If the file is already locked because it is still being processed by your conversion program, then the redirection will fail. The 2>nul simply hides any error message due to redirection failure, and the && and || operators conditionally execute command(s) based on success or failure of prior command.


The space in (call ) is critical, allowing the "null op" to not return an error (errorcode=0). Take away the space, (call), and the command returns an error (errorcode=1) which will break the lock detection algorithm. It is interesting that the form without a space returns an error without generating an error message. I believe those two commands are the most efficient way to clear or set the batch errorcode.

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very nice piece of code ;) – Kayasax Jun 21 '13 at 5:35
nice trick. It even doesn't touch the files date/time stamp. But it creates a file, if it does not exist. – Stephan Jun 21 '13 at 6:14
@Stephan - good point. You could preface the command with if exist outputFile.exe if you don't want to create the file when it doesn't already exist. – dbenham Jun 21 '13 at 6:16
@Stephan - but in the OP's case, the code should be within a FOR loop that iterates all existing files. The code would test each file that is found, so there is no need to worry about non-existing file ;) – dbenham Jun 21 '13 at 12:03
Thank you for this approach. I will start working on this over the weekend and let you know how it turns out. Thanks again! – julesverne Jun 22 '13 at 17:25

Thanks to @dbenham I was able to come up with a rudimentary script, it is admittedly pretty ugly code but it works right now for what I need. As time progresses I intend on a more user friendly script with error catching. At the moment in order to run the script you have to edit the .bat with the folder being used rather than it being a user initiated variable. I also haven't asked the question what the userlogin and pw is for WinSCP but rather unsecurely at the moment have it built into the script. Obviously that will also eventually be a user asked question.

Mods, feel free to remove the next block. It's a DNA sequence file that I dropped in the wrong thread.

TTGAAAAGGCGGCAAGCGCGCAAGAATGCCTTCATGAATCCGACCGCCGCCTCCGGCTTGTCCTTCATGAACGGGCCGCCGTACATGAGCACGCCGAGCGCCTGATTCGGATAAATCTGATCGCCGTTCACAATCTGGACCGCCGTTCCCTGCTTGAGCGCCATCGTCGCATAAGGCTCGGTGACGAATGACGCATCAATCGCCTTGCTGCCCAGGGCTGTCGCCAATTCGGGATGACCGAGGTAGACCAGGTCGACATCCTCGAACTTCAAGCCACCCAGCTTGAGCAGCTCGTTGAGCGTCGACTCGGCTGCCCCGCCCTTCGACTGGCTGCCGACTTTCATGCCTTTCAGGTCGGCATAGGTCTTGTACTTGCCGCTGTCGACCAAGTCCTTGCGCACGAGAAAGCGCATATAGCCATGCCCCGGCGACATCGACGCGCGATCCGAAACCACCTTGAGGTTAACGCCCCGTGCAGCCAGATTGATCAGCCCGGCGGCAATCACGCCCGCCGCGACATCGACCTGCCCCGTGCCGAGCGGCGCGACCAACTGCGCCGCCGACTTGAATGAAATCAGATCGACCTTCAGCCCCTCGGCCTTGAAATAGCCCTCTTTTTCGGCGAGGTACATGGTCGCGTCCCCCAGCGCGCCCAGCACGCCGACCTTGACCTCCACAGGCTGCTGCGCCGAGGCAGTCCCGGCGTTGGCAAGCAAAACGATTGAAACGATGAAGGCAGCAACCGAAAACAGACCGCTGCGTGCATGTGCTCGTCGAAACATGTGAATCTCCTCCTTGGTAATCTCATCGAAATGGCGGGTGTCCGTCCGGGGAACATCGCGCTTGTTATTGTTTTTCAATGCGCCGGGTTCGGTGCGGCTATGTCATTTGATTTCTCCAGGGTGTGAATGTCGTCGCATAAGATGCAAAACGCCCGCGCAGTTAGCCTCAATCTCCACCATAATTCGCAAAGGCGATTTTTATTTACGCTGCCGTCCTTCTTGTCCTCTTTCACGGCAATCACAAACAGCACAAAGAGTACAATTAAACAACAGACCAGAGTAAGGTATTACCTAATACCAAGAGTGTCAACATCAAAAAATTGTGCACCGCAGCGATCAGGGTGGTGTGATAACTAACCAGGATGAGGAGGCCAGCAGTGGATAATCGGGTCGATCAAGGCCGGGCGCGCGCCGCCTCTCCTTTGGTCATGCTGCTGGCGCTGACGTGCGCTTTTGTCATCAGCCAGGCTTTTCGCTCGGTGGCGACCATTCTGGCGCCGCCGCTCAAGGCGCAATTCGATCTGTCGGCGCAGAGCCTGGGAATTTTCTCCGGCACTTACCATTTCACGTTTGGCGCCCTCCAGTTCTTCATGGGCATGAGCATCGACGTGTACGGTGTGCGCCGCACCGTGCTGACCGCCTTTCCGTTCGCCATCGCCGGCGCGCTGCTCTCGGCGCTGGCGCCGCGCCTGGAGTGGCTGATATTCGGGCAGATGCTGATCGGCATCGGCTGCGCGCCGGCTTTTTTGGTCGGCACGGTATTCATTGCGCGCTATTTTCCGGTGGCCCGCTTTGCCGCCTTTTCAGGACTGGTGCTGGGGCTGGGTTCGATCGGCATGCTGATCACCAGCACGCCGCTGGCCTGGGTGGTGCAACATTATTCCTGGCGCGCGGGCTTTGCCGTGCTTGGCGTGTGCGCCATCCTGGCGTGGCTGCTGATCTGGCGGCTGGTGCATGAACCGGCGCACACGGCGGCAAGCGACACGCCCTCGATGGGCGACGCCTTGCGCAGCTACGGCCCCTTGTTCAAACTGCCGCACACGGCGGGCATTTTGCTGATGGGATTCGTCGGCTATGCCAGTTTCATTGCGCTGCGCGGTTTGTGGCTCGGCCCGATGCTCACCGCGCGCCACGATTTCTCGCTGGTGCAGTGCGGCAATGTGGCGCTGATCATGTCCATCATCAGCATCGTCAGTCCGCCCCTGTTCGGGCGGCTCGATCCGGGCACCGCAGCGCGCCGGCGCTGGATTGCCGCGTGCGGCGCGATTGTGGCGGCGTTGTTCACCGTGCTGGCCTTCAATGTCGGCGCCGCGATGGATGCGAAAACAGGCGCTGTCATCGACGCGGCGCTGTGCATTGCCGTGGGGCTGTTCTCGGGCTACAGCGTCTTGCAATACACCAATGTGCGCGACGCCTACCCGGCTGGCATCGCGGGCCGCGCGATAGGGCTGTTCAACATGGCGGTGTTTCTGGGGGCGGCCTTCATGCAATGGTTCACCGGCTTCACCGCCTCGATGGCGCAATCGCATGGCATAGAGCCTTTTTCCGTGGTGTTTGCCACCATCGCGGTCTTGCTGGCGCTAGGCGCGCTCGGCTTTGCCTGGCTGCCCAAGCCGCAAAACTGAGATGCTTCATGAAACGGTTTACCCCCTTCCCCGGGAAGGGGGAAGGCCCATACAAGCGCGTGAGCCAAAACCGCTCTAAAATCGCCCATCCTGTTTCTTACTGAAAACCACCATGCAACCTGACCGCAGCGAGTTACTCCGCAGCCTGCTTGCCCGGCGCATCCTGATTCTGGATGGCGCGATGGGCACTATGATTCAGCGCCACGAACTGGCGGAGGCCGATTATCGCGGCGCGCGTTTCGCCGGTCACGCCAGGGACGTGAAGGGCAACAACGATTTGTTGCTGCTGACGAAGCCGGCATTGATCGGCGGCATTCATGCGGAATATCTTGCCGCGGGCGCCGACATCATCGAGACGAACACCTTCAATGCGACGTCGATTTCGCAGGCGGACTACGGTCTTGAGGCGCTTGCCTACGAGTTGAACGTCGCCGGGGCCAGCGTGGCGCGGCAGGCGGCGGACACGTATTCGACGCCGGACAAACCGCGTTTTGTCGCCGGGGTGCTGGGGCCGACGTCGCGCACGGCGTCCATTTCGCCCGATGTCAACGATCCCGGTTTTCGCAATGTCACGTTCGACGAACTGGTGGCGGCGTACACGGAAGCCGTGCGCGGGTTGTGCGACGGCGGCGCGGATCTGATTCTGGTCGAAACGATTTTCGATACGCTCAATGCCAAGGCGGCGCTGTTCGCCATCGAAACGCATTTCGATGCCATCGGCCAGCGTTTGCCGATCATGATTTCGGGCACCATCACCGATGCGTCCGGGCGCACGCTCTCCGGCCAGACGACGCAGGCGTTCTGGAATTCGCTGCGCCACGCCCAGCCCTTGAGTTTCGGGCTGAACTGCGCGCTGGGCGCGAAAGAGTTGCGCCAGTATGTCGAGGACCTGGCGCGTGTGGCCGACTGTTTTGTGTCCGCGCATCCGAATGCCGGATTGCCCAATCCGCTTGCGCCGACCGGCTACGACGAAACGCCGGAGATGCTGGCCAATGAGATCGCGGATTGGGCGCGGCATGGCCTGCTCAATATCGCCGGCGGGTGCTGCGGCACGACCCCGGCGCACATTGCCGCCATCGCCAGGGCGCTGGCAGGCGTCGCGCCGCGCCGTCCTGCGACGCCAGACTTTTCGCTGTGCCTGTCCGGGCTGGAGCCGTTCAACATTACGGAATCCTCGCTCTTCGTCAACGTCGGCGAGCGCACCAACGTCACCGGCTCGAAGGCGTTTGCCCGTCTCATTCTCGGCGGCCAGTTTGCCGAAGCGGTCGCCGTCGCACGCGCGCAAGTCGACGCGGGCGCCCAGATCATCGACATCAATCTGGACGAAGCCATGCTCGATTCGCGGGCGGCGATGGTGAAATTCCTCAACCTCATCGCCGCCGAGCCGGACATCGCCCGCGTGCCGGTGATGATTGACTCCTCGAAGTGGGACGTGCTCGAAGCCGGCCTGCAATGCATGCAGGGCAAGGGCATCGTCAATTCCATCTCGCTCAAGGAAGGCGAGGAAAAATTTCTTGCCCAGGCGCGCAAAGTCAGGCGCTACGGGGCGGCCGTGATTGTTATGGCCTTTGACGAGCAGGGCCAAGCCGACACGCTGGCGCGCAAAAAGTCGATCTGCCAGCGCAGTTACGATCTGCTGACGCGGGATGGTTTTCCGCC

@echo off


REM Check if a .mov file has been added to the folder

for %%I in (*.*) do (if exist "H:\converted\*.mov" GOTO:checkfilecreation)

Goto :checkformovfile

REM Now that a .mov file has been added to the folder check to see if the file has
REM completed the conversion or copying to the folder before starting ftp


for %%I in (*.mov) do ( (call ) >>%%I ) 2>nul && (cls && set b=%%I && @echo !b! 
is completed and transfer is ready && GOTO :fileready
) || (cls && echo %%I is still being created

REM Go back to checkfilecreation module
GOTO :checkfilecreation

REM copy completed file to uploaded folder
move /Y "H:\converted\!b!" "H:\uploaded\!b!"
REM start ftp and upload file to home user folder on ftp site and write log
C:\WinSCP\WinSCP.exe /console /command "option batch on" "option confirm off" 

"open" "put H:\uploaded\!b! /home/user/!b!" "exit"||echo !b! uploaded successfully>log.txt